Spark Therapeutics has completed enrollment in the Phase 1/2 clinical trial of SPK-9001 in hemophilia B and expects to complete the transition of the program to Pfizer this summer. Additionally, Spark Therapeutics expects to deliver a batch of drug substance to Pfizer, enabling Pfizer to begin a Phase 3 clinical trial.
About Hemophilia B
Hemophilia, a rare genetic bleeding disorder that causes the blood to take a long time to clot because of a deficiency in one of several blood clotting factors, is almost exclusively found in males. People with hemophilia are at risk for excessive and recurrent bleeding from modest injuries, which have the potential to be life threatening. People with severe hemophilia often bleed spontaneously into their muscles or joints, or rarely into other critical closed spaces such as the intracranial space, where bleeding can be fatal. The incidence of hemophilia B is one in 25,000 male births. People with hemophilia B have a deficiency in clotting factor IX, a specific protein in the blood. Hemophilia B also is called congenital factor IX deficiency or Christmas disease. The current standard of care requires recurrent intravenous infusions of either plasma-derived or recombinant factor IX to control and prevent bleeding episodes. There exists a significant need for novel therapeutics to treat people living with hemophilia.
About the SPK-FIX Program and SPK-9001
SPK-9001 is a novel, investigational vector that contains a bio-engineered adeno-associated virus (AAV) capsid and a codon-optimized, high-activity human factor IX gene enabling endogenous production of factor IX. Spark Therapeutics and Pfizer entered into a collaboration in December 2014 for the SPK-FIX program, including SPK-9001, under which Spark Therapeutics is responsible for conducting all Phase 1/2 studies for any product candidates, while Pfizer will assume responsibility for pivotal studies, any regulatory activities and potential global commercialization of any products that may result from the collaboration.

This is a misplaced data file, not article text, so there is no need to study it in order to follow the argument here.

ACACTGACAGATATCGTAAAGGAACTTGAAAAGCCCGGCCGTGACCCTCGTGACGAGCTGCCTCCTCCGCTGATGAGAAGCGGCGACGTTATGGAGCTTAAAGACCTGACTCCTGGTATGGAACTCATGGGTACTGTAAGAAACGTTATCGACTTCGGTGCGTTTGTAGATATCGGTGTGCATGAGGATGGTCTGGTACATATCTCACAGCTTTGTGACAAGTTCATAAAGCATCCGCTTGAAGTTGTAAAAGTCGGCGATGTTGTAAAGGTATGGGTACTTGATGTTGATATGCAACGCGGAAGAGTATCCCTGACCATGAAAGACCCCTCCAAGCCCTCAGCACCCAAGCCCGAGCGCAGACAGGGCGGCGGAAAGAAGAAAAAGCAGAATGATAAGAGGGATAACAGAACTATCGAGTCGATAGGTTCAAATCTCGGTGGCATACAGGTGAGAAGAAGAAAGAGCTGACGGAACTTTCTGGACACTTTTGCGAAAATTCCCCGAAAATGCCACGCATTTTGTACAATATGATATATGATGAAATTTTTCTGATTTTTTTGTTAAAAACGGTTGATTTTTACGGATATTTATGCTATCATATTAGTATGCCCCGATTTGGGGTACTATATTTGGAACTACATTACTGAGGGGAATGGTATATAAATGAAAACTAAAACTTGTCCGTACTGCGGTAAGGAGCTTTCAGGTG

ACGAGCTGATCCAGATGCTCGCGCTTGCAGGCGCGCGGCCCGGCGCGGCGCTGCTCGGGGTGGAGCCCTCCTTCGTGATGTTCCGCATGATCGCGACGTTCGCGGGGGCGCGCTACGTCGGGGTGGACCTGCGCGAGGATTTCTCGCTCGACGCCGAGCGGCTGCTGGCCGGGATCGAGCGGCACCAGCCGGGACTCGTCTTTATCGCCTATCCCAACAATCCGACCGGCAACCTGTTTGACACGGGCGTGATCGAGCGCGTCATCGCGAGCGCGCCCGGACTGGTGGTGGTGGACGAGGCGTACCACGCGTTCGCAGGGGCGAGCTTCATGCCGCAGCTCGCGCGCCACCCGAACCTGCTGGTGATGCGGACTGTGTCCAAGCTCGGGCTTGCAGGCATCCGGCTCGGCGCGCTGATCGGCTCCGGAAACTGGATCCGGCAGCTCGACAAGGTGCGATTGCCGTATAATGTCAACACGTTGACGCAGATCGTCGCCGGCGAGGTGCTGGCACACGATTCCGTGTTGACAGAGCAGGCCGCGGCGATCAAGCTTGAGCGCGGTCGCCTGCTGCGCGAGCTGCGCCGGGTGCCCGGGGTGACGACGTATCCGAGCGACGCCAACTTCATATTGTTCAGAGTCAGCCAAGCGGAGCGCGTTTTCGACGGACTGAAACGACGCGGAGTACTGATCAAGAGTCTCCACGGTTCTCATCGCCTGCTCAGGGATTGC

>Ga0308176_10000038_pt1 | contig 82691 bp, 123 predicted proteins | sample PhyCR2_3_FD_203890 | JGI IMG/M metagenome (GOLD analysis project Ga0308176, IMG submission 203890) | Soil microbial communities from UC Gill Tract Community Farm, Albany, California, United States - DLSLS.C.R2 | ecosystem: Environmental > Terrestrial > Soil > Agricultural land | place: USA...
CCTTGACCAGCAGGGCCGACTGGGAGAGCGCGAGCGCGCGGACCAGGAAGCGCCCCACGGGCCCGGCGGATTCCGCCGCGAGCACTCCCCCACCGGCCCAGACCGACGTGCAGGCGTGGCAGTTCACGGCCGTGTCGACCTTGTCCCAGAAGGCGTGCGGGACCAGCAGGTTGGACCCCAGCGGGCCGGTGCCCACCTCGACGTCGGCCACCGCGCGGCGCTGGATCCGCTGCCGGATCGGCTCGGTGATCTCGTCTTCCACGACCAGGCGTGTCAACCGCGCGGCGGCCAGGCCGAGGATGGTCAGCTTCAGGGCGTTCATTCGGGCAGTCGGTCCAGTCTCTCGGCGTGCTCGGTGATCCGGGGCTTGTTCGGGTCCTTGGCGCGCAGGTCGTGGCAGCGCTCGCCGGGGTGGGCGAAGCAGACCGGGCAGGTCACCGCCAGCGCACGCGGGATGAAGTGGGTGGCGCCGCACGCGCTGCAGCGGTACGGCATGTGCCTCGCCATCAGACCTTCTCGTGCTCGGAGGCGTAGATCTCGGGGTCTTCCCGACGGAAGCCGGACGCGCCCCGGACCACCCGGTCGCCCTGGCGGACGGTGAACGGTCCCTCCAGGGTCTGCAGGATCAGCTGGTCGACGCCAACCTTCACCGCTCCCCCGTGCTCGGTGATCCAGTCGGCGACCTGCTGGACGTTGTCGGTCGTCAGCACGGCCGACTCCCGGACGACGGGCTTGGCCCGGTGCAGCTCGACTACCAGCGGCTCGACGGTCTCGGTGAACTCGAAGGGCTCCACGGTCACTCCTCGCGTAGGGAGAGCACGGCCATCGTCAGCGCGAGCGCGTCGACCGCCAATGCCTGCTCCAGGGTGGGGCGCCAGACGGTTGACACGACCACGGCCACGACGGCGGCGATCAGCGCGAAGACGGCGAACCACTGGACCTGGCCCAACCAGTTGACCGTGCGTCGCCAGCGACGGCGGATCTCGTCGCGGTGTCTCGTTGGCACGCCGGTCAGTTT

About Spark Therapeutics
At Spark Therapeutics, a fully integrated company committed to discovering, developing and delivering gene therapies, we challenge the inevitability of genetic diseases, including blindness, hemophilia and neurodegenerative diseases. We have successfully applied our technology in the first FDA-approved gene therapy in the U.S. for a genetic disease, and currently have three programs in clinical trials, including product candidates that have shown promising early results in patients with hemophilia. At Spark, we see the path to a world where no life is limited by genetic disease. For more information, visit www.sparktx.com, and follow us on Twitter and LinkedIn.
About Pfizer: Working together for a healthier world®
At Pfizer, we apply science and our global resources to bring therapies to people that extend and significantly improve their lives. We strive to set the standard for quality, safety and value in the discovery, development and manufacture of health care products. Our global portfolio includes medicines and vaccines as well as many of the world’s best-known consumer health care products. Every day, Pfizer colleagues work across developed and emerging markets to advance wellness, prevention, treatments and cures that challenge the most feared diseases of our time. Consistent with our responsibility as one of the world’s premier innovative biopharmaceutical companies, we collaborate with health care providers, governments and local communities to support and expand access to reliable, affordable health care around the world. For more than 150 years, we have worked to make a difference for all who rely on us. We routinely post information that may be important to investors on our website at www.pfizer.com. In addition, to learn more, please visit us on www.pfizer.com and follow us on Twitter at @Pfizer and @Pfizer_News, LinkedIn, YouTube and like us on Facebook at Facebook.com/Pfizer.